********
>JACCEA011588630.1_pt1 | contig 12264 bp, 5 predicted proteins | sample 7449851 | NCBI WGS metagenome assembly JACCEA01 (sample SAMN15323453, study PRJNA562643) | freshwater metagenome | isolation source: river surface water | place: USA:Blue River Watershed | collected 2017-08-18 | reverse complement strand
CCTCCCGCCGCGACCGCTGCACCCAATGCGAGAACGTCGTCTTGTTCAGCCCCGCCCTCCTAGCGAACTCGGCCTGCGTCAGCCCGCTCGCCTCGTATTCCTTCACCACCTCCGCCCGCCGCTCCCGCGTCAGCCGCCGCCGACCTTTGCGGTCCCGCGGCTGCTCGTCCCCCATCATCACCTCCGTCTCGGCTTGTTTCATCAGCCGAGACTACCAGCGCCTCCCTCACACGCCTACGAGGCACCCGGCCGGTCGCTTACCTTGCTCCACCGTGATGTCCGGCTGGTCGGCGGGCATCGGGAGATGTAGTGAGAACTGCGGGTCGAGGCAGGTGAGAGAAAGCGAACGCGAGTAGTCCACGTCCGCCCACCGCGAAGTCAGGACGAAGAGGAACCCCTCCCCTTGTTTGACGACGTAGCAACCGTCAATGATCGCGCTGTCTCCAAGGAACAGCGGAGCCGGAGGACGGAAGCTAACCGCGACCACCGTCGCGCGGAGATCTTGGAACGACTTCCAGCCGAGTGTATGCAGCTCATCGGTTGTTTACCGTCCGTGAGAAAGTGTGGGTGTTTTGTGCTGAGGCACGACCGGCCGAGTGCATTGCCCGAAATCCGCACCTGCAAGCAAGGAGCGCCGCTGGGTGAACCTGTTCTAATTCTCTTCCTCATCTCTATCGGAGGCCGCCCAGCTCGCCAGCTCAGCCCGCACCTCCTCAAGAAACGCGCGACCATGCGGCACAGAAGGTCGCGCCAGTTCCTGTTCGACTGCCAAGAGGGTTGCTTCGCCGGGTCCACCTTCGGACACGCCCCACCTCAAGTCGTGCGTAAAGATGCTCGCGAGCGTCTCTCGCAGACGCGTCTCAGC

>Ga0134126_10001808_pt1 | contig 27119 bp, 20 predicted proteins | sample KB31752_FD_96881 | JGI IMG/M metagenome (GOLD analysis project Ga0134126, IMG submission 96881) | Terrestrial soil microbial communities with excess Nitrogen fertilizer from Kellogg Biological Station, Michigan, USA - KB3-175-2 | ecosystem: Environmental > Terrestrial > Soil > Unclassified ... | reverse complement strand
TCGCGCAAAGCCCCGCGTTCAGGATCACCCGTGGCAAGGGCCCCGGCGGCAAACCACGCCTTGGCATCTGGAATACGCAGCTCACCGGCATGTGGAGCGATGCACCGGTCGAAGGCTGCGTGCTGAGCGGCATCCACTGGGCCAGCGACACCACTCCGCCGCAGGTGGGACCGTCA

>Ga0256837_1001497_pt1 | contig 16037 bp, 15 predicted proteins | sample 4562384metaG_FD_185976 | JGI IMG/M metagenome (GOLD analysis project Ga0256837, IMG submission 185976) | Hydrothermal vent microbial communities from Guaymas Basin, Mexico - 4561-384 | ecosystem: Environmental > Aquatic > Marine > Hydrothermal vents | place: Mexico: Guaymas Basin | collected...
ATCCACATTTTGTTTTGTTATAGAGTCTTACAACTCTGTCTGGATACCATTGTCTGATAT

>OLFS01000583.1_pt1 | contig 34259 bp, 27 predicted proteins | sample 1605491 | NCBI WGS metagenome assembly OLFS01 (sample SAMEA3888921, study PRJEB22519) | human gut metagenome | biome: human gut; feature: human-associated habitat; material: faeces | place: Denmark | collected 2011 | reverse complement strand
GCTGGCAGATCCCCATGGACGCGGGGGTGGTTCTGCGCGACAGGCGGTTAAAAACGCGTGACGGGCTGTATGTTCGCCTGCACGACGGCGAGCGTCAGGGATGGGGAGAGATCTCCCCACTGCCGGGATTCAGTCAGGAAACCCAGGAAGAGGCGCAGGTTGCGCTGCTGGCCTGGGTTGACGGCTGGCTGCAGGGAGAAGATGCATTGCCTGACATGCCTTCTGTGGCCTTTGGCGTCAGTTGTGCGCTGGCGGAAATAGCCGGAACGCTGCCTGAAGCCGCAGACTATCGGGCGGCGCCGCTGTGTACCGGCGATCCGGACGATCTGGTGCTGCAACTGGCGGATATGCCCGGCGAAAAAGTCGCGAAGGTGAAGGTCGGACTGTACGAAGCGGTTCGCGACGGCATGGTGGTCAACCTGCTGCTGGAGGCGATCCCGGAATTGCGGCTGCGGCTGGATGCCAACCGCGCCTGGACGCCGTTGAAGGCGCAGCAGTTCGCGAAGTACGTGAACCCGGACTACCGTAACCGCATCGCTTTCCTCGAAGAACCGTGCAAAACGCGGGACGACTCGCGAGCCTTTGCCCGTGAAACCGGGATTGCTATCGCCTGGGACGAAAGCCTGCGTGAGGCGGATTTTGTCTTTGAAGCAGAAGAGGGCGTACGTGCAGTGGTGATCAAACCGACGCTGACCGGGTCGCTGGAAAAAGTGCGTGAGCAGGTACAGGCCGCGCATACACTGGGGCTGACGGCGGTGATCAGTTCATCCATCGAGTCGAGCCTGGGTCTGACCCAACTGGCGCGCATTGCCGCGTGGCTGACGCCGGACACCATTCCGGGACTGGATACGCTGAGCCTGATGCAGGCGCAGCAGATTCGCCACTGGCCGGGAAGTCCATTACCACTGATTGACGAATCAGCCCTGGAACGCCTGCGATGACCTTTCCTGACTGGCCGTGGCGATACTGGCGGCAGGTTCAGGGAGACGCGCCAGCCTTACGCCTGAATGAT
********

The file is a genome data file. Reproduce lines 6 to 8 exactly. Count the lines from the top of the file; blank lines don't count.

ATCCACATTTTGTTTTGTTATAGAGTCTTACAACTCTGTCTGGATACCATTGTCTGATAT

>OLFS01000583.1_pt1 | contig 34259 bp, 27 predicted proteins | sample 1605491 | NCBI WGS metagenome assembly OLFS01 (sample SAMEA3888921, study PRJEB22519) | human gut metagenome | biome: human gut; feature: human-associated habitat; material: faeces | place: Denmark | collected 2011 | reverse complement strand
GCTGGCAGATCCCCATGGACGCGGGGGTGGTTCTGCGCGACAGGCGGTTAAAAACGCGTGACGGGCTGTATGTTCGCCTGCACGACGGCGAGCGTCAGGGATGGGGAGAGATCTCCCCACTGCCGGGATTCAGTCAGGAAACCCAGGAAGAGGCGCAGGTTGCGCTGCTGGCCTGGGTTGACGGCTGGCTGCAGGGAGAAGATGCATTGCCTGACATGCCTTCTGTGGCCTTTGGCGTCAGTTGTGCGCTGGCGGAAATAGCCGGAACGCTGCCTGAAGCCGCAGACTATCGGGCGGCGCCGCTGTGTACCGGCGATCCGGACGATCTGGTGCTGCAACTGGCGGATATGCCCGGCGAAAAAGTCGCGAAGGTGAAGGTCGGACTGTACGAAGCGGTTCGCGACGGCATGGTGGTCAACCTGCTGCTGGAGGCGATCCCGGAATTGCGGCTGCGGCTGGATGCCAACCGCGCCTGGACGCCGTTGAAGGCGCAGCAGTTCGCGAAGTACGTGAACCCGGACTACCGTAACCGCATCGCTTTCCTCGAAGAACCGTGCAAAACGCGGGACGACTCGCGAGCCTTTGCCCGTGAAACCGGGATTGCTATCGCCTGGGACGAAAGCCTGCGTGAGGCGGATTTTGTCTTTGAAGCAGAAGAGGGCGTACGTGCAGTGGTGATCAAACCGACGCTGACCGGGTCGCTGGAAAAAGTGCGTGAGCAGGTACAGGCCGCGCATACACTGGGGCTGACGGCGGTGATCAGTTCATCCATCGAGTCGAGCCTGGGTCTGACCCAACTGGCGCGCATTGCCGCGTGGCTGACGCCGGACACCATTCCGGGACTGGATACGCTGAGCCTGATGCAGGCGCAGCAGATTCGCCACTGGCCGGGAAGTCCATTACCACTGATTGACGAATCAGCCCTGGAACGCCTGCGATGACCTTTCCTGACTGGCCGTGGCGATACTGGCGGCAGGTTCAGGGAGACGCGCCAGCCTTACGCCTGAATGAT